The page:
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Spokane, Washington  Est. May 19, 1883
A&E >  Entertainment

Chinese lanterns to light up Spokane’s Riverfront Park again

By Audrey Overstreet Correspondent

Move over, Pokemon Go. There’s an even better reason to roam Riverfront Park this fall. Lanterns will light up paths for a second time when the Washington State Chinese Lantern Festival brings back its popular attraction beginning Friday.

This year’s festival, which runs until through Oct. 30, is no repeat performance. A team of 23 electricians, engineers and designers from Sichuan, China, have spent months constructing all new displays.

“Everything is absolutely different this year,” said Tim Berry of Tianyu Arts & Culture, the Sichuan, China-based company presenting the festival. “We do not reuse any lanterns the next year, so all of these lanterns are all brand new.”

The festival will feature displays made up of hundreds of traditional, brightly colored Chinese lanterns. The lanterns are handmade by Chinese artisans who spent weeks stretching silk over molded wire and hand-painting details with a spray gun. This year, the whimsical scenes and tableaus focus more on animals and sea creatures. Pandas and penguins prance, swans and jellyfish glide, and a 120-foot long giant dragon rears its brilliant head along the meadow near the Clocktower.

Kids will get a kick out of the antics of a herd of horse-sized dinosaurs who can visibly breathe in and out as they roar among brightly lit fauna. Two coin-operated dinosaurs have been planted near the gift shop and mounted with saddles for children to ride.

Among the new displays is a giant porcelain pagoda made from 70,000 pieces of traditional blue and white porcelain tea cups, saucers and spoons – each applied by hand. In another unusual use of materials, thousands of vials of liquid were hand-dyed and hand-tied together to form a band of qilins, mythical creatures with the heads of dragons and bodies of tigers.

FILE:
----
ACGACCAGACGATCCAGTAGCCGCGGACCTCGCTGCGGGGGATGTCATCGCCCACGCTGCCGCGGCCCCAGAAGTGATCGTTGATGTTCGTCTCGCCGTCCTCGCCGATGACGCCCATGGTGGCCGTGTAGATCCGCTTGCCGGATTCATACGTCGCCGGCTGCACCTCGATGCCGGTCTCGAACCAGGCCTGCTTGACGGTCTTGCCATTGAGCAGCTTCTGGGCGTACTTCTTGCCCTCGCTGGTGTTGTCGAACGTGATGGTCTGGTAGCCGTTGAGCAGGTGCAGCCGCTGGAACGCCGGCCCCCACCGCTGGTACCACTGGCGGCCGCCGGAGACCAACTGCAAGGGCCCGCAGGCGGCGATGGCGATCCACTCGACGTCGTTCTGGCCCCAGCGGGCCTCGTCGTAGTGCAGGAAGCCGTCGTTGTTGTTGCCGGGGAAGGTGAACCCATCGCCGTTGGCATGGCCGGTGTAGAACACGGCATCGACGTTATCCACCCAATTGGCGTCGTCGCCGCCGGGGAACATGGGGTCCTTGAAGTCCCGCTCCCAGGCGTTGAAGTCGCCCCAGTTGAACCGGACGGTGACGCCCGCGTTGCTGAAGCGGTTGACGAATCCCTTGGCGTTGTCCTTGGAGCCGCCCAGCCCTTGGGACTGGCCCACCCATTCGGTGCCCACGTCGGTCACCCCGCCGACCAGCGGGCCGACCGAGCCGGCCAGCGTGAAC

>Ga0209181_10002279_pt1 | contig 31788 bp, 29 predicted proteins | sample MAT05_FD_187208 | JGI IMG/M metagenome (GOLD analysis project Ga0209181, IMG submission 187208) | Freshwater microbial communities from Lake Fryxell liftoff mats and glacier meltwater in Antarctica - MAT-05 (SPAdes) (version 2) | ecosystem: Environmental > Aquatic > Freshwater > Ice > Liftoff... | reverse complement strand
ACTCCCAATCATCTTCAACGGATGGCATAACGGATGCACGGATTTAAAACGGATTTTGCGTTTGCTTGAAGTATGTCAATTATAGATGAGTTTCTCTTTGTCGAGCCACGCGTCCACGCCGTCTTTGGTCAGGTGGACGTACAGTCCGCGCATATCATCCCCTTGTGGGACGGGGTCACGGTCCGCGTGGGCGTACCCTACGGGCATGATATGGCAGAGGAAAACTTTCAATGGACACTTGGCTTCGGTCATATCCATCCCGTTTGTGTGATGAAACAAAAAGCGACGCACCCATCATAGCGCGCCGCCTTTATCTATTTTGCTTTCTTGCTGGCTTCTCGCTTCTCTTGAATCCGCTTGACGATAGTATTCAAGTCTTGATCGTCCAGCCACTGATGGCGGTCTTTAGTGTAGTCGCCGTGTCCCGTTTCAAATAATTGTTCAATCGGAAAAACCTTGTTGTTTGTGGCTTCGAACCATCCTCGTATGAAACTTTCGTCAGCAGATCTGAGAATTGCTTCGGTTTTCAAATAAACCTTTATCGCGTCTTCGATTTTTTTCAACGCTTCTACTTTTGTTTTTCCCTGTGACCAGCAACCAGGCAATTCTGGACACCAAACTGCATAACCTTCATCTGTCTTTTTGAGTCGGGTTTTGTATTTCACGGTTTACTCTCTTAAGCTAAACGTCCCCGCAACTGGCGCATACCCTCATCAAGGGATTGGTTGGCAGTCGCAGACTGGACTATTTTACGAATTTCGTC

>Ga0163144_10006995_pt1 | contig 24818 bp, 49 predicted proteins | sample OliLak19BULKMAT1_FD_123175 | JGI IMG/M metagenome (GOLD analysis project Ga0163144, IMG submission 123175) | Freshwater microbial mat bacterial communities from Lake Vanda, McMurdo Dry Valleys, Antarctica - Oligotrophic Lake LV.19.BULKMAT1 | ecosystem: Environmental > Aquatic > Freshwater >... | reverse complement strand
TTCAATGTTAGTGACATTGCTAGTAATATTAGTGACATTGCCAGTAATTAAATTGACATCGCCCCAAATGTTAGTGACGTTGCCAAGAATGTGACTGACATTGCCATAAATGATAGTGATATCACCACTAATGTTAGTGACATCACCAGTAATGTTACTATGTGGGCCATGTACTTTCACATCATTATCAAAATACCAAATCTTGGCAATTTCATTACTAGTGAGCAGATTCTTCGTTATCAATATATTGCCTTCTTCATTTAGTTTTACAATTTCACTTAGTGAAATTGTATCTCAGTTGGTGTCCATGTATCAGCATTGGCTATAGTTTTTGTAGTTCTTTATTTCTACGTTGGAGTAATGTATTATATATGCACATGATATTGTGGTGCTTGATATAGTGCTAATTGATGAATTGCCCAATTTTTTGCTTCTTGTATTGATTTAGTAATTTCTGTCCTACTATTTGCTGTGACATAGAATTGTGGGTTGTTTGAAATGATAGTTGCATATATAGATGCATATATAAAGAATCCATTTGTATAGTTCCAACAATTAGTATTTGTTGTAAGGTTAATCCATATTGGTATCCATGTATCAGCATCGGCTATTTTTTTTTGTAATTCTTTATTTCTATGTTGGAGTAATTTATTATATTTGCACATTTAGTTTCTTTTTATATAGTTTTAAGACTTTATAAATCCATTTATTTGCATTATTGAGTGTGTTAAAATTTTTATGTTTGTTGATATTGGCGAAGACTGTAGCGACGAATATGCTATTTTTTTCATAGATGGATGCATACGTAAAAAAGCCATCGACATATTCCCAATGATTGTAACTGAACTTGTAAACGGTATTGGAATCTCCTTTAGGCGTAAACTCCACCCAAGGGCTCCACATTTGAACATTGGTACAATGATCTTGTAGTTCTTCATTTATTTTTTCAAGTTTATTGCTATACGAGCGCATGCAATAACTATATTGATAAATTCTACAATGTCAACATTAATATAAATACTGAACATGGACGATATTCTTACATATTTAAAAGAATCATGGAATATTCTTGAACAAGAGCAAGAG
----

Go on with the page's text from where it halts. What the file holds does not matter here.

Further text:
There will be two daily performances by Chinese artists and acrobats. Among the acts are contortionism, face changing, plate spinning and martial arts. Four times a night, the IMAX will show a documentary about how the lanterns are made and how the festival is produced. Several local food trucks will serve Asian noodles, teriyaki, street food and kettle corn, with espresso available on weekends.

Last year, more than 80,000 people attended the Chinese Lantern Festival. That number is even more impressive considering that the event is put on during what is typically a slow time for the park.

“The planners felt this show has the capability to continue its growth each year by adding new displays, acts and programming that immerse the guest in the Chinese culture,” said Jon Moog, director of Riverfront Park. “It also provides a community event … that supports tourism and economic vitality to the downtown area.”

One of the most welcome changes this year may be the ticket prices, which were all lowered by $2 from last year’s prices. “Following last year’s event, we received valuable feedback from the community that there was a pricing barrier for families to enjoy this amazing experience,” Moog said.

In response, adult tickets now cost $15, youth (4-16 yrs) $10, and children 3 and younger can enter free. The park also added a family rate – two adults and two children for $40. Seniors older than 65 get a $2 discount on Tuesdays; active and veteran military get the discount on Wednesdays; and Thursdays, it’s $2 off for college students. Discount tickets must be purchased in person with a valid ID.

Tickets can be purchased through the website, with no surcharges, or in person at the festival’s ticket booth, which opens at 4:30 daily. School field trips and group tours are available, call (509) 625-6640 to make arrangements. Students who tour with their class take home a free ticket to return with an adult.

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